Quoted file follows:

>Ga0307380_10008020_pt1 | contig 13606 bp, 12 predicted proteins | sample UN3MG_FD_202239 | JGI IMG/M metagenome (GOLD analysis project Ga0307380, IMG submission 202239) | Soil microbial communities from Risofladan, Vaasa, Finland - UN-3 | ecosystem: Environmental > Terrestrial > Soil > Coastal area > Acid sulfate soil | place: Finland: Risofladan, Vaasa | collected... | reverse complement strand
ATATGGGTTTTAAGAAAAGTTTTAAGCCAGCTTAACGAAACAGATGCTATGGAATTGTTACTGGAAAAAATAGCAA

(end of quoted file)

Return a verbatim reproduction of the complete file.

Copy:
>Ga0307380_10008020_pt1 | contig 13606 bp, 12 predicted proteins | sample UN3MG_FD_202239 | JGI IMG/M metagenome (GOLD analysis project Ga0307380, IMG submission 202239) | Soil microbial communities from Risofladan, Vaasa, Finland - UN-3 | ecosystem: Environmental > Terrestrial > Soil > Coastal area > Acid sulfate soil | place: Finland: Risofladan, Vaasa | collected... | reverse complement strand
ATATGGGTTTTAAGAAAAGTTTTAAGCCAGCTTAACGAAACAGATGCTATGGAATTGTTACTGGAAAAAATAGCAA